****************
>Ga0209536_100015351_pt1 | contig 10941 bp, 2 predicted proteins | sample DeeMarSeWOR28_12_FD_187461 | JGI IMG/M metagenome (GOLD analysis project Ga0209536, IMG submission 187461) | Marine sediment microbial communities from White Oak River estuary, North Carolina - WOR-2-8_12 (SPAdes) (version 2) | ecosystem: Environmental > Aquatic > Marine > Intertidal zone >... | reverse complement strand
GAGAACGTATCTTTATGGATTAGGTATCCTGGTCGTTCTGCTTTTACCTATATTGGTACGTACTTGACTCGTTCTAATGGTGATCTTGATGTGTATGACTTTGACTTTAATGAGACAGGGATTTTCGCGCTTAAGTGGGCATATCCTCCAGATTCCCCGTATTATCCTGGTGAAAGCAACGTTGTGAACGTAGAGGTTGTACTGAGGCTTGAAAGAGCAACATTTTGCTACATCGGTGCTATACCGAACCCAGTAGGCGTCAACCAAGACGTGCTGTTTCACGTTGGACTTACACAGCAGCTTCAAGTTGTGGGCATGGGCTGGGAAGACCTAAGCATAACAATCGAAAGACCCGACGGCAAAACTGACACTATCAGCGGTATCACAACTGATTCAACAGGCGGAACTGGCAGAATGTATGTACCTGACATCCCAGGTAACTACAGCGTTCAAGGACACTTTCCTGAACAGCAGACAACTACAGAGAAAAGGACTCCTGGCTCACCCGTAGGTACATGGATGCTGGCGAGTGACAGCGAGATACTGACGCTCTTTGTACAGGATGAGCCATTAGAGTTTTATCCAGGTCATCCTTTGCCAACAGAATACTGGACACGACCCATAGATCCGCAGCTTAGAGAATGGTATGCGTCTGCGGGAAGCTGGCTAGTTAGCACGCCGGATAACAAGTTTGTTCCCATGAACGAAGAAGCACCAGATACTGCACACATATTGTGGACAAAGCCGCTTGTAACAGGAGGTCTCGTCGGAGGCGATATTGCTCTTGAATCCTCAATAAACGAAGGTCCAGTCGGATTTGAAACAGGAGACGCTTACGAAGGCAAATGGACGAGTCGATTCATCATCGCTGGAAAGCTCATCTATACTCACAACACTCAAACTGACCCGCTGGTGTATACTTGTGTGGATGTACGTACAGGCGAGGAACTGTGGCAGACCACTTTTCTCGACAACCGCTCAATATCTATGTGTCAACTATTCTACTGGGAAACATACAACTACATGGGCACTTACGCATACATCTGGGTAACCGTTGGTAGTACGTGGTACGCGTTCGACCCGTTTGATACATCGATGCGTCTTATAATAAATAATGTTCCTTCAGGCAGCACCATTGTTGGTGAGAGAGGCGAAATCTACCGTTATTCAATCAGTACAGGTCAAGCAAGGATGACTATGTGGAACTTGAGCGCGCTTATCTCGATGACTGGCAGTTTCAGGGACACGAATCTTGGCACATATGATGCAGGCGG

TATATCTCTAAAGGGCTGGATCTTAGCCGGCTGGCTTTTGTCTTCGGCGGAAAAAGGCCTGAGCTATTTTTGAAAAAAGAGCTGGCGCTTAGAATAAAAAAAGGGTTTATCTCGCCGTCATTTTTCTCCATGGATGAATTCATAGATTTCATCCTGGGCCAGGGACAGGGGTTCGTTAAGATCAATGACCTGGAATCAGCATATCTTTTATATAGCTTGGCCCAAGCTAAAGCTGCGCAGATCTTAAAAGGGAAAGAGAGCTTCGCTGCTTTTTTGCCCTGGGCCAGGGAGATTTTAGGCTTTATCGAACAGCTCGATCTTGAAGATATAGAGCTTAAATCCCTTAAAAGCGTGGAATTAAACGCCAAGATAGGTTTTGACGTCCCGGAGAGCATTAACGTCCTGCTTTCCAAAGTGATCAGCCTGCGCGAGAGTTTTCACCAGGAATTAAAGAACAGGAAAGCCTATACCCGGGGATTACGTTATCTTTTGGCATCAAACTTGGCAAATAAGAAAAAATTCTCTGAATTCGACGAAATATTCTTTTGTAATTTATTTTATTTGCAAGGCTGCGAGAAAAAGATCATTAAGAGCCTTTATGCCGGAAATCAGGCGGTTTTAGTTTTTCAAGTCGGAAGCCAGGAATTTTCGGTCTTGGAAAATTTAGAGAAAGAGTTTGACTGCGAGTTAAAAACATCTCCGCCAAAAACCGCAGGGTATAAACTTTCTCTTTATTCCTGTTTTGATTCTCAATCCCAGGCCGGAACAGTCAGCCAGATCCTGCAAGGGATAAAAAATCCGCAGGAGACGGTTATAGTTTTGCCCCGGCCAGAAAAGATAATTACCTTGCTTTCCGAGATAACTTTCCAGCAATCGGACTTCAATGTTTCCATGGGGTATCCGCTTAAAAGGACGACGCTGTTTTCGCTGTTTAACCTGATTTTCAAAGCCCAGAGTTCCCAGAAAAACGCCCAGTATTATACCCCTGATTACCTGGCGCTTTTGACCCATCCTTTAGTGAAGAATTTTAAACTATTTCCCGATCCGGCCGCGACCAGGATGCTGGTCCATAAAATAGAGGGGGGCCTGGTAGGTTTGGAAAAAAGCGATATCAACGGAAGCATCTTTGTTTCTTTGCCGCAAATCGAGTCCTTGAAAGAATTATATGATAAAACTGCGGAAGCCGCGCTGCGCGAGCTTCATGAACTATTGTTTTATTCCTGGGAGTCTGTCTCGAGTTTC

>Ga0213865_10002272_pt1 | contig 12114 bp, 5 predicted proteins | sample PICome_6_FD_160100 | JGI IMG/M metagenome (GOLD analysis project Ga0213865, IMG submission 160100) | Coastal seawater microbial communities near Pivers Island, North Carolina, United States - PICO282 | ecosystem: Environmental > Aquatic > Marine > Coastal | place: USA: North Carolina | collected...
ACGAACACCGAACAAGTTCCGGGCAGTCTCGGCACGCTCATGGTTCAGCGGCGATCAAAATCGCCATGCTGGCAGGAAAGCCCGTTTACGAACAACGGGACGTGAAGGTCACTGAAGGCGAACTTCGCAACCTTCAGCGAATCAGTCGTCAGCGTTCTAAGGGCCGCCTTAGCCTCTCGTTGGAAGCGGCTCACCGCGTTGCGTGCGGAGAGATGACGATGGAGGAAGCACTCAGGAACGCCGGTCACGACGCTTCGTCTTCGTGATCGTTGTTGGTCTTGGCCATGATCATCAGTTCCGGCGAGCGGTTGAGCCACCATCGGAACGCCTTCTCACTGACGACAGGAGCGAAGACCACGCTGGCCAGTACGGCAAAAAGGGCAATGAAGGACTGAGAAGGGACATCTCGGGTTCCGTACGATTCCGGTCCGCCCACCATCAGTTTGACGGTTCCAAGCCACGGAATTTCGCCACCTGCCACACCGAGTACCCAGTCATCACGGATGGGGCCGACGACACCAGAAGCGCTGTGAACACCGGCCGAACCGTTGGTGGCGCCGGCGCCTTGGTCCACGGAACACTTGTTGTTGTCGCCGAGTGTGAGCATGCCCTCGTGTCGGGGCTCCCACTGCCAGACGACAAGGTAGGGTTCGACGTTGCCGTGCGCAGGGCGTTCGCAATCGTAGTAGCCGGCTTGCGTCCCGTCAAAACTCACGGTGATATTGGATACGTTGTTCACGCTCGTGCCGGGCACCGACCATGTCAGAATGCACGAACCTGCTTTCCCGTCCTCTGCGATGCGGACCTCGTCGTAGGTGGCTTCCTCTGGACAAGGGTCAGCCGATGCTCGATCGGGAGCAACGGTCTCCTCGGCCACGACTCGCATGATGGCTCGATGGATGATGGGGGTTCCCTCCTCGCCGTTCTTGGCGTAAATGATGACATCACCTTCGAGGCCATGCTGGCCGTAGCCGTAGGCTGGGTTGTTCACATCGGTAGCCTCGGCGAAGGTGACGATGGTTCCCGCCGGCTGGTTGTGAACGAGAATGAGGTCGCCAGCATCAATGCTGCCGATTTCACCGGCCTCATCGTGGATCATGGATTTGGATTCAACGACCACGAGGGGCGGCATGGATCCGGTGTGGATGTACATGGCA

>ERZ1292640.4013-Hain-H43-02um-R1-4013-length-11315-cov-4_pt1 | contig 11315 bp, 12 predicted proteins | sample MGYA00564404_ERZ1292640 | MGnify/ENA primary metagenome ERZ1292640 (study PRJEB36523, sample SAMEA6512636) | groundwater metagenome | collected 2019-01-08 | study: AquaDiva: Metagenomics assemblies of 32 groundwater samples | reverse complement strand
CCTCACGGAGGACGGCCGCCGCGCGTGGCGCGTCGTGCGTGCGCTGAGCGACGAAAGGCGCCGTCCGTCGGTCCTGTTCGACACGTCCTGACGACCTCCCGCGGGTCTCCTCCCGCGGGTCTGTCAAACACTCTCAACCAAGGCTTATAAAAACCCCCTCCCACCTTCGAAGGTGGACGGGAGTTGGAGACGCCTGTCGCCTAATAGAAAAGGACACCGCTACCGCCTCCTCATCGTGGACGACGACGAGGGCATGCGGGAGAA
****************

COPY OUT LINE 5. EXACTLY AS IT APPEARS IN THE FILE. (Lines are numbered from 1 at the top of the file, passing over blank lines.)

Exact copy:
ACGAACACCGAACAAGTTCCGGGCAGTCTCGGCACGCTCATGGTTCAGCGGCGATCAAAATCGCCATGCTGGCAGGAAAGCCCGTTTACGAACAACGGGACGTGAAGGTCACTGAAGGCGAACTTCGCAACCTTCAGCGAATCAGTCGTCAGCGTTCTAAGGGCCGCCTTAGCCTCTCGTTGGAAGCGGCTCACCGCGTTGCGTGCGGAGAGATGACGATGGAGGAAGCACTCAGGAACGCCGGTCACGACGCTTCGTCTTCGTGATCGTTGTTGGTCTTGGCCATGATCATCAGTTCCGGCGAGCGGTTGAGCCACCATCGGAACGCCTTCTCACTGACGACAGGAGCGAAGACCACGCTGGCCAGTACGGCAAAAAGGGCAATGAAGGACTGAGAAGGGACATCTCGGGTTCCGTACGATTCCGGTCCGCCCACCATCAGTTTGACGGTTCCAAGCCACGGAATTTCGCCACCTGCCACACCGAGTACCCAGTCATCACGGATGGGGCCGACGACACCAGAAGCGCTGTGAACACCGGCCGAACCGTTGGTGGCGCCGGCGCCTTGGTCCACGGAACACTTGTTGTTGTCGCCGAGTGTGAGCATGCCCTCGTGTCGGGGCTCCCACTGCCAGACGACAAGGTAGGGTTCGACGTTGCCGTGCGCAGGGCGTTCGCAATCGTAGTAGCCGGCTTGCGTCCCGTCAAAACTCACGGTGATATTGGATACGTTGTTCACGCTCGTGCCGGGCACCGACCATGTCAGAATGCACGAACCTGCTTTCCCGTCCTCTGCGATGCGGACCTCGTCGTAGGTGGCTTCCTCTGGACAAGGGTCAGCCGATGCTCGATCGGGAGCAACGGTCTCCTCGGCCACGACTCGCATGATGGCTCGATGGATGATGGGGGTTCCCTCCTCGCCGTTCTTGGCGTAAATGATGACATCACCTTCGAGGCCATGCTGGCCGTAGCCGTAGGCTGGGTTGTTCACATCGGTAGCCTCGGCGAAGGTGACGATGGTTCCCGCCGGCTGGTTGTGAACGAGAATGAGGTCGCCAGCATCAATGCTGCCGATTTCACCGGCCTCATCGTGGATCATGGATTTGGATTCAACGACCACGAGGGGCGGCATGGATCCGGTGTGGATGTACATGGCA